Puerto Rican Community Foundation

Source: 
Global Philanthropists Circle (Synergos)

Date

1997

Case Study Sector

Management

In Africa, Asia and Latin America, citizen participation through a range of civil society organizations has become a growing and vital force. Civil society organizations have brought significant material and human resources from the community level to bear on poverty problems through donations of time, energy, materials and money. Locally managed and controlled organizations that provide direct financial support to other organizations within their societies have been established over the last decade in many southern countries. Few of them were created with a single large endowment, as was the case with most northern private foundations. Most of them rely on a wide range of strategies to mobilize financial resources, including earned income contributions from individuals and corporations and grants from international organizations. Some managed donor-designated or donor-advised funds following the US community foundation experience.
To distinguish this type of southern foundationlike organization from northern foundations, the term "civil society resource organization," or CSRO, has been proposed. This term refers to organizations which combine financial assistance to community-based organizations and NGOs with other forms of support for organizations or the civil society sector as a whole.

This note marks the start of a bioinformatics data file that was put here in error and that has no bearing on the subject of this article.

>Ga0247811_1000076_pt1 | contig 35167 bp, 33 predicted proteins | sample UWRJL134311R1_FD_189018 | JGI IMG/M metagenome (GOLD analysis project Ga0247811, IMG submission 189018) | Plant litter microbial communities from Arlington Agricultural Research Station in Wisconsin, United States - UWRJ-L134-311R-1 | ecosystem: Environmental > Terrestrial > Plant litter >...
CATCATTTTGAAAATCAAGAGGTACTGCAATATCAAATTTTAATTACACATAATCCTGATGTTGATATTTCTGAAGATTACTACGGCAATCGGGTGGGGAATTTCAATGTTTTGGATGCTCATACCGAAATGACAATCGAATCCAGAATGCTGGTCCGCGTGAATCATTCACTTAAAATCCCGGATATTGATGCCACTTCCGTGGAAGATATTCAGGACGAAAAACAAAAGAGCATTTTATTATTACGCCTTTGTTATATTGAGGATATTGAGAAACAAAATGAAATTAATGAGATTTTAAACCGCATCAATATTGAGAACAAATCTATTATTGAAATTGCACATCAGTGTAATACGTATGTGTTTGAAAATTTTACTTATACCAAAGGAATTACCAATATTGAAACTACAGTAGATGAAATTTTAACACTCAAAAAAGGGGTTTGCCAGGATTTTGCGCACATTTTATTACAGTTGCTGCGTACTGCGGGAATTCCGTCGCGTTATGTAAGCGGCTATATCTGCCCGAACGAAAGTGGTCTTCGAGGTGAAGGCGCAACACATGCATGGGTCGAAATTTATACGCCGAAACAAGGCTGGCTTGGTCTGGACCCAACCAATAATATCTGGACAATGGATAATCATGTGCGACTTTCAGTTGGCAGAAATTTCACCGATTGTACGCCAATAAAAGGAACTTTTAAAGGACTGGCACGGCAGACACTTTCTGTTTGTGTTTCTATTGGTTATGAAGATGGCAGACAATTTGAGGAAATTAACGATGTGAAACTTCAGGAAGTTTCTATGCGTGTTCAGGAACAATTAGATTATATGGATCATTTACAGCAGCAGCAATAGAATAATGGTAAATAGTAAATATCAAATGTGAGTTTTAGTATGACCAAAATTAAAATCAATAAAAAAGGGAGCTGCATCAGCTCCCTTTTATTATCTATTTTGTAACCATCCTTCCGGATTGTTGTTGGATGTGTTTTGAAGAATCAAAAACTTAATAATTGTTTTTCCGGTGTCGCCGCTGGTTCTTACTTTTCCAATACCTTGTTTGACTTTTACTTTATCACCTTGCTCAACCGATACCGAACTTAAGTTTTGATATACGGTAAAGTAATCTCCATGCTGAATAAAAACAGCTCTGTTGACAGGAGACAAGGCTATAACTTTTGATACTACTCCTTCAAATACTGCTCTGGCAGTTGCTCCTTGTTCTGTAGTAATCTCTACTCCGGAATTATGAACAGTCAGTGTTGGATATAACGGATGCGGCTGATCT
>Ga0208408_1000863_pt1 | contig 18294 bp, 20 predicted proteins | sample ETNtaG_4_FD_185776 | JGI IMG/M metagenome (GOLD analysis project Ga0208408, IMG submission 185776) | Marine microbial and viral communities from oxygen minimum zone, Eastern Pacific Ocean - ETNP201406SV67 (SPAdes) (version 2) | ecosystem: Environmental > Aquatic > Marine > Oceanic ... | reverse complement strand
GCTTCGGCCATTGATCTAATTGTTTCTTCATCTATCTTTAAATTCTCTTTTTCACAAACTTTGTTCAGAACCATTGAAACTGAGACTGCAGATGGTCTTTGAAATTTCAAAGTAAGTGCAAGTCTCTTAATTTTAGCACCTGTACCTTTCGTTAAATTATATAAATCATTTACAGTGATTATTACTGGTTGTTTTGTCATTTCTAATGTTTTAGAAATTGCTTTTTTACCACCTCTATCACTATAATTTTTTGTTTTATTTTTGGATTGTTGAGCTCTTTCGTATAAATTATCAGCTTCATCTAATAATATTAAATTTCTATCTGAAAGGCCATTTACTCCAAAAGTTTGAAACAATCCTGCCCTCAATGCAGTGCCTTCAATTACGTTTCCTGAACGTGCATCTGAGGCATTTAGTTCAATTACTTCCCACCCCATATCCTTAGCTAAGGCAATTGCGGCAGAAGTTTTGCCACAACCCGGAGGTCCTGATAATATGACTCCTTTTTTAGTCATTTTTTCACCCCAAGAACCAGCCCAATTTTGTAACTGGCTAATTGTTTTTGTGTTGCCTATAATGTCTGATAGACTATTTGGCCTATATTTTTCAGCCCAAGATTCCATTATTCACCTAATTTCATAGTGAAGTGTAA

The idea of establishing the Puerto Rico Community Foundation (PRCF) began at a forum sponsored by the National Puerto Rican Coalition (NPRC), a nonprofit organization led by mainland (U.S.) Puerto Ricans. Support for the idea grew through extensive discussions involving Puerto Ricans on the island and in the US, as well as among businesses in Puerto Rico and US foundations.
U.S. foundations—led by the Ford Foundation and the Carnegie Corporation, and the Rockefeller, Charles Stewart Mott, and MacArthur Foundations—supported the creation of an indigenous foundation that would mobilize local and international resources and channel them as grants to community organizations and nonprofit organizations. The founders had hoped that, in addition to support from 936 corporations and U.S. foundations, significant funding would also be available from local corporate and individual donors, but local donors have lagged behind the other sources. In 1986, the Foundation began accepting earmarked grants that it administers from other donors. It also manages nine donor-designated family funds. Today the PRCF's endowment stands at $10 million.
The PRCF has five priority areas: economic development, community development, art and culture, and health and education. The PRCF also manages an autonomous Permanent Fund for the Arts with its own program director and separate grants budget. In addition to grantmaking and grant intermediation, the PRCF directly administers programs, including the Institute for the Promotion of Philanthropy, which provides training and technical assistance to philanthropic institutions throughout the Caribbean.

Link

Region

  • Latin America

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